MAYhem — May 15-17, 2015
Tickets for MAYhem go on sale September 2, 2014.
Featuring the Atlanta premiere of Alexander Ekman’s Cacti
& the highly anticipated return of Alexei Ratmansky’s Seven Sonatas
MAYhem is an explosive program that brings together contemporary works showcasing the dexterity and grace of Atlanta Ballet’s Company artists. From the exquisitely challenging and impeccable Seven Sonatas by ballet great Alexei Ratmansky to the avant-garde Cacti by Alexander Ekman, one of today’s most exciting and surprising choreographers, MAYhem presents the future directions of dance propelled by the extraordinary talents and artistic vision of Atlanta Ballet.
Photos feature Atlanta Ballet dancers Peng-Yu Chen, Nadia Mara, Jackie Nash, Alessa Rogers, Christian Clark, Heath Gill, and John Wekler; Atlanta Ballet apprentice Kiara Felder, Atlanta Ballet artistic director John McFall; and Atlanta Ballet choreographer in residence Helen Pickett. Photos by Charlie McCullers.
Cobb Energy Performing Arts Centre
The Cobb Energy Performing Arts Centre is the first major performing arts facility built in metro Atlanta in four decades.
Location and Parking
The Cobb Energy Performing Arts Centre is located in northwest Atlanta near the junction of I-75 and I-285, at the intersection of Cobb Galleria Parkway and Akers Mill Road. Self parking is available on site for a $6 fee, and valet parking is available for select performances for a $10 fee.
Emergency Phone Number
(770) 916-2911 is the 24-hour public safety number for the Cobb Energy Centre. Please leave your seat location with your babysitter or answering service so that the house manager may find you in case of an emergency.
The venue is ADA compliant. Designated seats in various locations are available for guests with disabilities and those needing special assistance. The venue is equipped with wheelchair accessible courtesy phones, elevators, plaza ramps, wheelchair accessible ticket windows, and wheelchair accessible drinking fountains. For more information, please call (770) 916-2800.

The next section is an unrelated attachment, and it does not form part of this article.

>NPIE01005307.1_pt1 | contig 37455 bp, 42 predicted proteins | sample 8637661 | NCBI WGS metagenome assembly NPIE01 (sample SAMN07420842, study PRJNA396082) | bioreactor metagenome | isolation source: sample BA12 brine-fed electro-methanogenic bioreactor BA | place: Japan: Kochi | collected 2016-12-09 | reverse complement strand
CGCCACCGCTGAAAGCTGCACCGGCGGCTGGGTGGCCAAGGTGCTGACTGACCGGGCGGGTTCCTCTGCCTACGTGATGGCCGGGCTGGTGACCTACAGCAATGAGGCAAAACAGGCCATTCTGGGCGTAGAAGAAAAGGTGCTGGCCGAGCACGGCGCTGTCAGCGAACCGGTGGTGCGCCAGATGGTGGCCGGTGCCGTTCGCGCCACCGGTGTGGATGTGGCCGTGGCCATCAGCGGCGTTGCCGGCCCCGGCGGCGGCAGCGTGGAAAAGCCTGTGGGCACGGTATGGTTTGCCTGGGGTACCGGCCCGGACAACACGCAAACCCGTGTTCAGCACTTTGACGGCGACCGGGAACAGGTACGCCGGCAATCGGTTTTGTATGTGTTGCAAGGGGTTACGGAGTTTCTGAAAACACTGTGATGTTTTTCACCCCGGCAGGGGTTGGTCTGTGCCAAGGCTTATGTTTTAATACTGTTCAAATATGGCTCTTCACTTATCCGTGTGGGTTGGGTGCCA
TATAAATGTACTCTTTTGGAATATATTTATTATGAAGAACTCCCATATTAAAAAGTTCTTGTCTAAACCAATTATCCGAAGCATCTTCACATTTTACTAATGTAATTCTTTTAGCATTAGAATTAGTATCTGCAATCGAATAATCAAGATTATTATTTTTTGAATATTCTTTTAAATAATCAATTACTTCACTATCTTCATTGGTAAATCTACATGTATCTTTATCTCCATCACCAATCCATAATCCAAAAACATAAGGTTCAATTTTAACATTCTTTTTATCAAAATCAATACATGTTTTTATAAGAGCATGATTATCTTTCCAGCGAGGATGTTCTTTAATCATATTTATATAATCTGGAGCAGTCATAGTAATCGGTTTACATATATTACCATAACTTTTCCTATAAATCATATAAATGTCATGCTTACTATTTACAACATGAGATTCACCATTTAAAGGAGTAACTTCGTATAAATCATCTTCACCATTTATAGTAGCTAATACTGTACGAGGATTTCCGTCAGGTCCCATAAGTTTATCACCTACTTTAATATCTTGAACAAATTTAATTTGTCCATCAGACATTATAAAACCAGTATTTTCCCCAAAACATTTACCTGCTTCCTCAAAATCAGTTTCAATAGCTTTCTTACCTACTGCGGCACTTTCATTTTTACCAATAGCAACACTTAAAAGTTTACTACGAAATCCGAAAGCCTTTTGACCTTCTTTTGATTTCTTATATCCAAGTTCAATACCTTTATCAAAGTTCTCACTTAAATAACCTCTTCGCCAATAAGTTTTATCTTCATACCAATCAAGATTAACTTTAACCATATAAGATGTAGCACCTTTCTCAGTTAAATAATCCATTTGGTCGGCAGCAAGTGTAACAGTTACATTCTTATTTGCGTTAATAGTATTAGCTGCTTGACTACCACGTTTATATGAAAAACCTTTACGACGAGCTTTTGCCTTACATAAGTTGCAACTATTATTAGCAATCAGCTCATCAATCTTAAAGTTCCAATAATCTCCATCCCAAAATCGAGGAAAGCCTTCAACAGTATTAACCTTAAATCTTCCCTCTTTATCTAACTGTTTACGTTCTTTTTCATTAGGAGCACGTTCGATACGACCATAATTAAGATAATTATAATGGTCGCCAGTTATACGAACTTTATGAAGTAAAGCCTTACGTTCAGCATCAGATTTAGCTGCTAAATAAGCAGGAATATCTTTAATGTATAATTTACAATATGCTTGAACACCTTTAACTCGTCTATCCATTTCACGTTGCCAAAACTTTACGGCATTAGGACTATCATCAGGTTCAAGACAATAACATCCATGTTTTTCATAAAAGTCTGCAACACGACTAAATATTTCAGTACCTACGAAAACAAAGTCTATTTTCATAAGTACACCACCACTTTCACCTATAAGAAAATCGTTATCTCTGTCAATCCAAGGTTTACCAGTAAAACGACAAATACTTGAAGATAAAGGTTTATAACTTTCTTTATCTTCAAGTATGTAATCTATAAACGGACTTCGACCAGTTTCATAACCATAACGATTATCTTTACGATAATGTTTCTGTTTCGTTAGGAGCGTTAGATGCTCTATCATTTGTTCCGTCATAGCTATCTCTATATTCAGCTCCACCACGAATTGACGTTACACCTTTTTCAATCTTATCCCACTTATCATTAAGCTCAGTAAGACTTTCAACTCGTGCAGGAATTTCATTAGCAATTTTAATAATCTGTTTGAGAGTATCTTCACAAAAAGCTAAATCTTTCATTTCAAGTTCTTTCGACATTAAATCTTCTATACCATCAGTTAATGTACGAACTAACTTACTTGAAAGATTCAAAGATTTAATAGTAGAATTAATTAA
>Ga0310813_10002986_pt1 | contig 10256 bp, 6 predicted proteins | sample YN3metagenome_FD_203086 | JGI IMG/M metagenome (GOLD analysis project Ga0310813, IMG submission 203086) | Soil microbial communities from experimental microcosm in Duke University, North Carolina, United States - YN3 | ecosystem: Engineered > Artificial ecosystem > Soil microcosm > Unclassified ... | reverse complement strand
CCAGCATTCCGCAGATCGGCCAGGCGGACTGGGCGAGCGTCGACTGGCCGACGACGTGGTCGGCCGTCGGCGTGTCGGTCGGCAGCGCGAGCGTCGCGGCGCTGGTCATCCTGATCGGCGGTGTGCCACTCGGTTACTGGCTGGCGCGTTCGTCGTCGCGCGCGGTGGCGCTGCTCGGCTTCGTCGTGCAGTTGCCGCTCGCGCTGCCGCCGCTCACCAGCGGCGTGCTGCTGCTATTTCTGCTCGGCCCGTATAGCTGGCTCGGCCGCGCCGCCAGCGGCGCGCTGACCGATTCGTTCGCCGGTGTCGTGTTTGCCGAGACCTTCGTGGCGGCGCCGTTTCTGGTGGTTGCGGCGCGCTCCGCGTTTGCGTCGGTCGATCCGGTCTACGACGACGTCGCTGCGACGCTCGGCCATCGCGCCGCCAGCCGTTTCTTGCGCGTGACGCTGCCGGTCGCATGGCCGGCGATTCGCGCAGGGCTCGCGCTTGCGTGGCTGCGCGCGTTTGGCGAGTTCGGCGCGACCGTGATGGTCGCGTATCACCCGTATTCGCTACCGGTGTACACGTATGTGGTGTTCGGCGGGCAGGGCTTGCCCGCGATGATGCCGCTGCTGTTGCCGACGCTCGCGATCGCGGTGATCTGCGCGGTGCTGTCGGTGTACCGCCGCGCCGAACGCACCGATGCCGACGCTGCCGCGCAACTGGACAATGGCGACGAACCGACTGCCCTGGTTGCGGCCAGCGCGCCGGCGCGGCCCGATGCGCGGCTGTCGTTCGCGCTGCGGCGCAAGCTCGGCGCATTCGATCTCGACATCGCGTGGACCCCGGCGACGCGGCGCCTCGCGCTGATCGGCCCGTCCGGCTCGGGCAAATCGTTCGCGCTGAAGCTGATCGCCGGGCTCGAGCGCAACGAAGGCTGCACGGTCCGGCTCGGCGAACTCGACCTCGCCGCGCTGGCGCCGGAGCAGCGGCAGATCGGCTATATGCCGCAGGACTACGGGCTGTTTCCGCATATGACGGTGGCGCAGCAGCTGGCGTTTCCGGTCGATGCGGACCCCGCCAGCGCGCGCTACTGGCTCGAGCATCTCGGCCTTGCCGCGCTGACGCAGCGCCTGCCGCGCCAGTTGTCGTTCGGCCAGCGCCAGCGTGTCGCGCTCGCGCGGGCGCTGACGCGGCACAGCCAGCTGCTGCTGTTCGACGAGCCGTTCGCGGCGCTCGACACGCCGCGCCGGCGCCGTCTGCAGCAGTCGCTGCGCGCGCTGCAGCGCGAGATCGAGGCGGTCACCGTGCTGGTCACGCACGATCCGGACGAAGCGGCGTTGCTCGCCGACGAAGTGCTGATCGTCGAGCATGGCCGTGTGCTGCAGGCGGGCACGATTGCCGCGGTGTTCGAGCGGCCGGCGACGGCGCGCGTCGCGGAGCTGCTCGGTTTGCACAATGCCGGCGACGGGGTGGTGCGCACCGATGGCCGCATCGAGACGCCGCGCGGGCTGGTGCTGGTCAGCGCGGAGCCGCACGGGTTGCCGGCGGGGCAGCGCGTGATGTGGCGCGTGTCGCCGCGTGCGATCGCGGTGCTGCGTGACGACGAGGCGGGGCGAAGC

Community and Corporate Group Tickets
It only takes 10 people to benefit from Atlanta Ballet's Group Sales program. With our fast, friendly and convenient service, you can secure the best seats in the house in no time at all. For more information or to reserve your group's seats today, contact Myredith Gonzales, Group Sales Manager, by one of the easy methods below.
||404.873.5811 ext 207
||404.874.4873, Attention: Group Sales
1695 Marietta Boulevard NW
Atlanta, GA 30318
Group Benefits include:
- Priority seating at Cobb Energy Performing Arts Centre and the Fabulous Fox Theatre.
- Discounts of up to 30% for select performances and special access to tickets not available to the general public.
- One-time $10 service fee, no matter how large your order.
- Flexible payment options.
- VIP opportunities such as backstage tours and dancer meet-and-greets (nominal fees apply).
- Personal VIP service from our outstanding staff, including presentation and marketing materials on the program of your choice. Assistance with restaurant and hotel reservations, transportation options, pre/post-show receptions and tours of the Cobb Energy Performing Arts Centre/The Fabulous Fox Theatre are also available at your request.
There is electricity in the air in one of Atlanta Ballet’s West-side studios as Helen Pickett, in her second year as choreographer in residence, rehearses “The Exiled” with a handful of dancers. The sparks are firing because these
artists are working with the choreographer to build a ballet unlike anything they’ve danced before. Pickett, whose works are increasingly being presented by international companies, is choreographing her first
narrative ballet. It’s a piece of significant dramatic heft and a departure from more lyrical works. And in another first, and perhaps most courageous, Pickett has developed a script...
MAYhem, beyond a clever play on the month, is a fitting description for last weekend’s Atlanta Ballet season closer. The title calls to mind a kind of lawlessness that could be fertile ground for risky, innovative ideas. And indeed the three works on the bill — John McFall’s “Three,” Helen Pickett’s “The Exiled,” and Jorma Elo’s “1st Flash” — are ambitious. But the word also evokes chaos and disorder, the results of an experiment gone off track. - See more at: http://www.artsatl.com/2014/05/review-atlanta-ballet-dances-high-wire-season-mayhem/#sthash.DSnSvVzx.dpuf
Great 1st Ballet Experience!